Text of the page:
On April 26-27th, we were fortunate to have Earth Day Celebrations held in downtown Beaver Dam. I was so happy to be able to take in the vendors and the market. The breeze was blowing as the American Flag made a nice back drop on my way to the events. I was so thrilled that I could take this in.
I had read Mark Molldrem’s article, “Be a Good Caretaker of Our Home”, and reflected on the words he used to describe the earth and what being a caretaker meant. “Other words that help fill out an understanding of what it means to be a caretaker are custodian, steward, manager and supervisor. What all these words have in common is the sense that there is a responsibility that one has for something on behalf of another.”
This responsibility is a huge one in which all of us should not take lightly.
Why am I talking about this, a month after Earth Day?
I feel very strongly that we should recycle Earth Day- Every Day! While I am grateful for all the hard work that went in the festivities of that weekend, they are just scratching the surface of what our responsibility is on a day to day basis. Living with awareness of what footprints we leave on this planet is a daily task.
Here are a few Earth Day facts, courtesy of www.planetpals.com :
· The garbage in a landfill stays for about 30 years.
· Each person throws away approximately four pounds of garbage every day.
· More than 1/3 of all energy is used by people at home
· Most families throw away about 88 pounds of plastic every year
· We each use about 12,000 gallons of water every year
· 1/3 of all water is used to flush the toilet.
· The 500 million automobiles on earth burn an average of 2 gallons of fuel a day.
· The energy we save when we recycle one glass bottle is enough to light a traditional light bulb for four hours
· For every 2000 pounds of paper (1 ton) recycled, we save 7,000 gallons of water free from chemicals.
· Recycled paper requires 64% less energy than making paper from virgin wood pulp, and can save many trees
· The amount of wood and paper we throw away is enough to heat 50 million homes for 20 years
· It takes 90% less energy to recycle aluminum cans than to make new ones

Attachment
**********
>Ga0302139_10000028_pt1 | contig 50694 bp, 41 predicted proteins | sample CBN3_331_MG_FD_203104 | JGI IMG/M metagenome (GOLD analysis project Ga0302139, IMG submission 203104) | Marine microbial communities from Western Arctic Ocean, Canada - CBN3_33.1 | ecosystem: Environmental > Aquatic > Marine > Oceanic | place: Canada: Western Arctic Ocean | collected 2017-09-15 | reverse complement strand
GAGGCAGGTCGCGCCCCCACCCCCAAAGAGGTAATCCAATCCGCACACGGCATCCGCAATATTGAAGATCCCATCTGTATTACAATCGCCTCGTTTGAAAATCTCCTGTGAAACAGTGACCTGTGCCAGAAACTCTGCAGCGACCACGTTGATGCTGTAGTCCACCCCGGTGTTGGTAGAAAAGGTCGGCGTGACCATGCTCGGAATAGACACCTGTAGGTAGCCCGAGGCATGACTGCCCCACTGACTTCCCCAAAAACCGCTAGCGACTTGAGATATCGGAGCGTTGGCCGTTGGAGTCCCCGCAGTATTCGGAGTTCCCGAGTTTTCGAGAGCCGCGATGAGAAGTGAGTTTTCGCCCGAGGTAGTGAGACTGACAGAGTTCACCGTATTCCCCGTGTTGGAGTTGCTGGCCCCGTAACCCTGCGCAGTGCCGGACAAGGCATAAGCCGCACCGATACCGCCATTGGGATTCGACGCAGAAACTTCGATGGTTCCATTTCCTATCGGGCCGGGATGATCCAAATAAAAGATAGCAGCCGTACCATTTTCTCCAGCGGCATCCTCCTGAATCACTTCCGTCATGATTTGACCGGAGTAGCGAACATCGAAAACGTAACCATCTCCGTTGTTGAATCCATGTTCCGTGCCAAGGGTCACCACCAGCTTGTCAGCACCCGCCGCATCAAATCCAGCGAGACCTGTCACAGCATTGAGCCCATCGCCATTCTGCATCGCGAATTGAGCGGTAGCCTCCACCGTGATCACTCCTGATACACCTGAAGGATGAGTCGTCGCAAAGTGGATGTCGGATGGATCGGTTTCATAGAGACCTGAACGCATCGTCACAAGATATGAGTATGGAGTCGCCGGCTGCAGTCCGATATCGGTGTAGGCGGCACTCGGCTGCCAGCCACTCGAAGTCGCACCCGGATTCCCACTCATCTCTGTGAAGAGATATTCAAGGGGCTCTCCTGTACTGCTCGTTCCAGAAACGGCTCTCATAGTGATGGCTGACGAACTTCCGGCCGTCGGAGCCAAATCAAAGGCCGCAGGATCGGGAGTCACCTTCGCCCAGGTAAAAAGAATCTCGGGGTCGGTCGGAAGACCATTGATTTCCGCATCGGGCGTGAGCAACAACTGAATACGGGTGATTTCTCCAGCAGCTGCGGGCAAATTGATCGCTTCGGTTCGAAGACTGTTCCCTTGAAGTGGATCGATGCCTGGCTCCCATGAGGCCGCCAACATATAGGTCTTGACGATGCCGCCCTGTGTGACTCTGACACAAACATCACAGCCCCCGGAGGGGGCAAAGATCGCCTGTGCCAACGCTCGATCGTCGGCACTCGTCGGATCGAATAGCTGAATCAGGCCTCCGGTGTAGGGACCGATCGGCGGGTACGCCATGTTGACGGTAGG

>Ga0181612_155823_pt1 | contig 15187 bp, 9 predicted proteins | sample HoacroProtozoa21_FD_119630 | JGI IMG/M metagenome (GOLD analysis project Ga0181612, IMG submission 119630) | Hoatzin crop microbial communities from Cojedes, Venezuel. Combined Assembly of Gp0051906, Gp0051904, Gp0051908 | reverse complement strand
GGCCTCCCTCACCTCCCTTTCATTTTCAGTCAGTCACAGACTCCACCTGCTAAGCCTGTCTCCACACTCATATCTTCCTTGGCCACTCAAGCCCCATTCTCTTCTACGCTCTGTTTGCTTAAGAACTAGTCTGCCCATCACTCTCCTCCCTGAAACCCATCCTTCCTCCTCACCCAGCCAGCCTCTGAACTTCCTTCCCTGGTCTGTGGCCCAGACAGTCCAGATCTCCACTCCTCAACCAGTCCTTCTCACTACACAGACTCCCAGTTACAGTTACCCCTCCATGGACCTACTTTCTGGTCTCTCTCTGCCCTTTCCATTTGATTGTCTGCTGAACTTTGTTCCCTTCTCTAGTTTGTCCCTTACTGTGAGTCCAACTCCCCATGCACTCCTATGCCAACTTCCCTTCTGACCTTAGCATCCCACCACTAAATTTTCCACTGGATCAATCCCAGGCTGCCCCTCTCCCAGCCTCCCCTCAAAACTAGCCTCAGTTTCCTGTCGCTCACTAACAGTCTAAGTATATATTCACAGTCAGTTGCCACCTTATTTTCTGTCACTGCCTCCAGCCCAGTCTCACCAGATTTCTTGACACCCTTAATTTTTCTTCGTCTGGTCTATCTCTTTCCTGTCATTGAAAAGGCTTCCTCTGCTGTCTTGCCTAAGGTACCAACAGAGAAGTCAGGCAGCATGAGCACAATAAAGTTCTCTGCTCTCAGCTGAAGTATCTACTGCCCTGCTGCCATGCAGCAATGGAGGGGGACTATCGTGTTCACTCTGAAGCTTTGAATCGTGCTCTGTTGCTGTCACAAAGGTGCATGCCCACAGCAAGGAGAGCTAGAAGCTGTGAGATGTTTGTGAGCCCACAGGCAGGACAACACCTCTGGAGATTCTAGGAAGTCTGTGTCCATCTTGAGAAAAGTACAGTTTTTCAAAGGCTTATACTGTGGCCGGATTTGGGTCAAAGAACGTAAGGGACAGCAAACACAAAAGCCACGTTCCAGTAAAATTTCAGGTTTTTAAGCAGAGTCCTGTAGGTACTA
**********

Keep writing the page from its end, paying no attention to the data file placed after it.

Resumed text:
· 84 percent of all household waste can be recycled.
· One gallon of motor oil can contaminate up to 2 million gallons of water, so dispose of properly!
Here is an example of the water we use every day
- 3-7 gallons for toilet
- 25-30 gallons for tub
- 50-70 gallons for a 10 minute shower
- 1 washing machine load uses 25-40 gallons
- 1 dishwasher load uses 9-12 gallons
Here is an example of how long it takes some things take to break down:
- plastics take 500 years
- aluminum cans take 500 years
- organic materials, take 6 months
- cotton, rags, paper take 6 months
Is your mind blown? Mine is. Here are some simple steps that you need to do daily as a caretaker of our planet that can make a difference:
1. Be mindful of the garbage you are throwing away. Can it be recycled? Can it be repurposed? Can it be donated?
2. Turn off and UNPLUG all devices in your home that are running needlessly all the time, especially when you aren’t home.
3. Walk to your destinations any time you can and save on fuel. If you can’t walk, consider carpooling before driving by yourself.
4. When walking around your neighborhood, or when out and about, if you see litter lying around, pick it up! Every little bit makes a difference.
5. Find out about all energy saver appliances in your house and the proper way to use them.
6. Purchase goods that are made out of recycled materials.
7. Plant a garden. Create a compost pile in your yard.
8. Gather rain water and use to keep your plants in good health.
9. Visit www.planetpals.com for a complete list of things you can do.
It takes about 6 weeks to create a habit, so get ready to dedicate yourself!
Thanks again to Nature’s Pathways Magazine, Northwoods Casket Co., Black Waters Coffee, Reconnect Spiritual Sanctuary, American National Bank and Matt Weineke Landscaping for creating our local event. Thanks also to Michelle Litzer Photography for the photo.